- The poverty and inequality impacts of each policy category are assessed based on (i) information from the literature and (ii) a conceptual framework.
Figure 1. Key steps of the conceptual framework
Figure 1 outlines the key steps of the conceptual framework used to understand how different kinds of energy categories are likely to influence poverty and inequality dimensions. It shows the various channels through which such impacts might occur.
The conceptual framework differentiates four generic types of fiscal and regulatory policy: budgetary transfers, tax changes, process and standards, and price regulations. Impacts on inequality and poverty are then considered through the lens of how each type of policy may affect households and firms, both directly and indirectly, through changes to employment and wages and changes in consumption and commodity prices. The framework also questions the spatial impacts of policies, as well as their effects over time.
- These expected effects on inequality and poverty have then been ranked:
a) The assessment of the policy categories against the inequality dimension assesses whether the implementation of a certain policy category risks increasing or decreasing inequality between different income groups or having neutral or unclear effects (Table 2).
Table 2. Classification of inequality effects
|Likely decreasing effects||Risk of increasing effects||Neutral effects||Unclear effects|
|Inequality Dimension||The expected effect of the considered policy category is that the income gap between low-income and high-income groups is likely to decrease.||The expected effect of the considered policy category is that the income gap between low-income and high-income groups is likely to increase.||The expected effect of the considered policy category is that the income gap between low-income and high-income groups is likely not to be affected.||The expected effect of the considered policy category on inequality is unclear, as existing evidence is inconclusive or missing.|
- b) The assessment of the policy categories against the poverty dimension assesses whether the implementation of a certain policy category will likely increase, decrease, or have a neutral or unclear effect on poverty (Table 3).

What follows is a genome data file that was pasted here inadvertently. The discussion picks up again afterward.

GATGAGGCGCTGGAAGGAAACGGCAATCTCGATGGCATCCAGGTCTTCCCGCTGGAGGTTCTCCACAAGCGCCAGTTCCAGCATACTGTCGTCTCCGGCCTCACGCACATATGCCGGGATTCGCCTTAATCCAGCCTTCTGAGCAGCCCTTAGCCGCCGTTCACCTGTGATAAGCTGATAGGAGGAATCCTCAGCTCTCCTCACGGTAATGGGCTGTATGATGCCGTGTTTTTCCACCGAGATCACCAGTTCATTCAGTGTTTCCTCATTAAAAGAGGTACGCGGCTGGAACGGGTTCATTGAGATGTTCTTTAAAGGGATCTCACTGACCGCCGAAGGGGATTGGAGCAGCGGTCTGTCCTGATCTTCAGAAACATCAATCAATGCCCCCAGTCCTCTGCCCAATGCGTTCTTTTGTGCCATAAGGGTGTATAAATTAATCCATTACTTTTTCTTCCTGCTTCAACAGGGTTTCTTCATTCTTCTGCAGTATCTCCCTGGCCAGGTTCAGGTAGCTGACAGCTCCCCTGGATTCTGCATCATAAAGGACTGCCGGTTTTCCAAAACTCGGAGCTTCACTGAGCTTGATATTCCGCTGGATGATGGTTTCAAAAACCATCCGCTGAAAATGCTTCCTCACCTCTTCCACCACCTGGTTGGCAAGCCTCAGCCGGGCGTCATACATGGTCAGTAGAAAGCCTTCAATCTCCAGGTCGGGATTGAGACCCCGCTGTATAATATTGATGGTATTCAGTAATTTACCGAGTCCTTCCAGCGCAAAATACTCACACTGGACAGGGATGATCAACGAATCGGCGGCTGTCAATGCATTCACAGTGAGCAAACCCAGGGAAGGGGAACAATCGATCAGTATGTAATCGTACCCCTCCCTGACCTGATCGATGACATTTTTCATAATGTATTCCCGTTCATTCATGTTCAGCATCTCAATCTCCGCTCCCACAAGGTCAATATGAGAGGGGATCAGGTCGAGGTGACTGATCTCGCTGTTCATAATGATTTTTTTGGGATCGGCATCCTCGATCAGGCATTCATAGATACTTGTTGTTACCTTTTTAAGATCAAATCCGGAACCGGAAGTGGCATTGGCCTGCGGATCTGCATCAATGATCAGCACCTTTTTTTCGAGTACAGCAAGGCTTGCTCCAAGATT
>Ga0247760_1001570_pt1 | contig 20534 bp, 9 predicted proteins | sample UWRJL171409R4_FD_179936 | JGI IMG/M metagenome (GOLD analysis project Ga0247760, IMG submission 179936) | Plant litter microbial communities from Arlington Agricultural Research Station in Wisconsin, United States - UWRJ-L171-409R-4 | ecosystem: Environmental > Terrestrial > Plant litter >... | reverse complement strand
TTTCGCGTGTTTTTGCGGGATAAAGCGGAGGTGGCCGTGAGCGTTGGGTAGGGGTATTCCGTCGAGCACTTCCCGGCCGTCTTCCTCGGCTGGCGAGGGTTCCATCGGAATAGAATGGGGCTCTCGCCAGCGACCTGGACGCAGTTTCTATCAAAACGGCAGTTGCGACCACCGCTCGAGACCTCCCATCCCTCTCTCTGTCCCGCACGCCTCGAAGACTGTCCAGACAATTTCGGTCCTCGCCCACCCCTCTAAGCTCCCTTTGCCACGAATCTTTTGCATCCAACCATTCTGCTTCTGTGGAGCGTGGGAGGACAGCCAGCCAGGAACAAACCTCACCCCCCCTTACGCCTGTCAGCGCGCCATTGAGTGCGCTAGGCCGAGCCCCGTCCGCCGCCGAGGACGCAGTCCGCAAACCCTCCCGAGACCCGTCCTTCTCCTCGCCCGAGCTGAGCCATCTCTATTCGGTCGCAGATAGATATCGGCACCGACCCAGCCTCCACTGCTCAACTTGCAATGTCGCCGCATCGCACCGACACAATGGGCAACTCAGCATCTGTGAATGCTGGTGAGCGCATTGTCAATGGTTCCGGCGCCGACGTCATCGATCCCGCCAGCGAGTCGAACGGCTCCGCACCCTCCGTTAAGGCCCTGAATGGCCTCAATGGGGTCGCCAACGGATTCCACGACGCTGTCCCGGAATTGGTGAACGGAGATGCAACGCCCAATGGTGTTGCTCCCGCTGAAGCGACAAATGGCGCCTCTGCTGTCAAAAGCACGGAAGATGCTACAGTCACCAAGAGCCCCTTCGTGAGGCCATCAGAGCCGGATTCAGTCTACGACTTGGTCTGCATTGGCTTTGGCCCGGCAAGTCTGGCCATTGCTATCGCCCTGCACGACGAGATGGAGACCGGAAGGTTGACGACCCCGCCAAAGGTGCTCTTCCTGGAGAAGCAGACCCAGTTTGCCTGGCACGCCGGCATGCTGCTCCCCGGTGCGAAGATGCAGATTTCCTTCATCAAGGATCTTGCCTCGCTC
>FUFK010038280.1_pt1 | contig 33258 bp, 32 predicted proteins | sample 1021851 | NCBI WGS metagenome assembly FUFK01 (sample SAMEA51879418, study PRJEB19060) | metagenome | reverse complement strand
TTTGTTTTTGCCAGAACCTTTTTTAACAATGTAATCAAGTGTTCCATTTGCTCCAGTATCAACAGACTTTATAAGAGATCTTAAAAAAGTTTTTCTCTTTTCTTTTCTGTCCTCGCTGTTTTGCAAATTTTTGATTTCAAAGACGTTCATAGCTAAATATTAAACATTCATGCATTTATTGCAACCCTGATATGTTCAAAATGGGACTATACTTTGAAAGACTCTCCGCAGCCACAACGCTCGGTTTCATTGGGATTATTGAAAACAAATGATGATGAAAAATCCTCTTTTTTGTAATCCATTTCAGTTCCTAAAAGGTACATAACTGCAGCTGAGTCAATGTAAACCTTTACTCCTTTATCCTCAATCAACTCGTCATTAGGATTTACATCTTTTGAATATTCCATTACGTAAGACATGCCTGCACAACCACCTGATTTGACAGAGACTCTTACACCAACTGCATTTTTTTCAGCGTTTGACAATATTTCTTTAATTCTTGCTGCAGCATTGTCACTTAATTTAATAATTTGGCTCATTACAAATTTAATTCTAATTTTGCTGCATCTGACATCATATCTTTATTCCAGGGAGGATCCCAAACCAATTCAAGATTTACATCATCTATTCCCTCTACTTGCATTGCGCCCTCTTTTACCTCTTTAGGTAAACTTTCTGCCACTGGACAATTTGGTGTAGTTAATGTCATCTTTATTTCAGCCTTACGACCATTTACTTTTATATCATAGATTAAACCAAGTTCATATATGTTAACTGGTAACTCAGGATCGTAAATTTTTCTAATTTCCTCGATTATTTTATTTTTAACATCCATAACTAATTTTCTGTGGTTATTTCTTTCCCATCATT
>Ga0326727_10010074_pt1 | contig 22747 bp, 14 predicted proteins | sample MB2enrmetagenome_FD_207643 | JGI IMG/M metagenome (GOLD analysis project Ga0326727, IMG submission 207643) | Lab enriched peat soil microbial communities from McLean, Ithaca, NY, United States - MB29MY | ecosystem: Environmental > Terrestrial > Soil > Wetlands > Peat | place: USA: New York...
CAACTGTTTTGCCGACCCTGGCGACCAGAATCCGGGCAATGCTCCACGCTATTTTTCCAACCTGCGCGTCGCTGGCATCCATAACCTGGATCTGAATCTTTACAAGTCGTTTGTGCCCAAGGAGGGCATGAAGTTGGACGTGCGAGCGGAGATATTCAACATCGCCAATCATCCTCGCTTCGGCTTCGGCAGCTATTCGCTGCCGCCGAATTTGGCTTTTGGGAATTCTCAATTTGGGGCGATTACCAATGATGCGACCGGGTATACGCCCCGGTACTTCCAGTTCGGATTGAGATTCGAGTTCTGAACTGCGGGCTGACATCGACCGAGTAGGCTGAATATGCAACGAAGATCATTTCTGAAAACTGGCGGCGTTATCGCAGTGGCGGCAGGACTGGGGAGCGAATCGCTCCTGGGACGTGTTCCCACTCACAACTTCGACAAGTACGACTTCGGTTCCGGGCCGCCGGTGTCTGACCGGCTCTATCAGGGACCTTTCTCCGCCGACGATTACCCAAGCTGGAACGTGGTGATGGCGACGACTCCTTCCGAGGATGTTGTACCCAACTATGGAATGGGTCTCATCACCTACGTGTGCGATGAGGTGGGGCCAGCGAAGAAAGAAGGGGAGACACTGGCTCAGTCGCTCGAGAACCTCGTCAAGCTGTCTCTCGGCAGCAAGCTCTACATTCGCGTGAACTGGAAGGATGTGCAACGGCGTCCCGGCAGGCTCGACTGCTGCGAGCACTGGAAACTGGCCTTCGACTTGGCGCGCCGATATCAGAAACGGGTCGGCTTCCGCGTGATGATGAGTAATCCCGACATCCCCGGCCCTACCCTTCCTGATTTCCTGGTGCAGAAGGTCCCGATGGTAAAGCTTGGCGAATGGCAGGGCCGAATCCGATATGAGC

Table 3. Classification of poverty effects
|Likely decreasing effects||Risk of increasing effects||Neutral effects||Unclear effects|
|Poverty Dimension||The expected effect of the considered policy category is that monetary or multidimensional poverty is likely to decrease.||The expected effect of the considered policy category is that monetary or multidimensional poverty is likely to increase.||The expected effect of the considered policy category is that monetary or multidimensional poverty is likely not to be affected.||The expected effect of the considered policy category on monetary or multidimensional poverty is unclear as existing evidence is inconclusive or missing.|
We also provide a level of confidence (low/medium/high) for the inequality dimension and poverty dimension findings, which gives an indication of the availability of the literature and consistency of findings. For instance, a finding associated with high confidence means that we were able to identify a wide range of relevant literature with robust and mostly aligned conclusions.
- For the two dimensions of inequality and poverty, a description of the effects of each policy category is provided, along with:
a) Contextual factors that can be used to better assess the direction and the magnitude of the effects.
b) Policy design elements and complementary policies that can be implemented to mitigate the direction and magnitude of the effects.
In-Depth Analysis of the Policy Categories
In addition to the presented summary tables, the in-depth and full analysis of the policy categories classified by EPT sectors (buildings, mobility, power, and resource extraction) is available on demand. For queries, please contact [email protected].
Verification of the Methodology
The methodology has been developed jointly by the International Institute for Sustainable Development (IISD) and ODI. The conceptual framework was developed by Neil McCulloch (The Policy Practice).
The methodology has been reviewed by the following people:
Enrico Botta (Organisation for Economic Co-operation and Development), Miquel Muñoz Cabré (Stockholm Environmental Institute), Tara Laan (IISD), Florian Mersmann (HUMBOLDT-VIADRINA Governance Platform), Tom Moerenhout (Columbia University), Yannick Oswald (University of Leeds – School of Earth and Environment), Lukas Welker (IISD), Chloe McElhone (University of Toronto)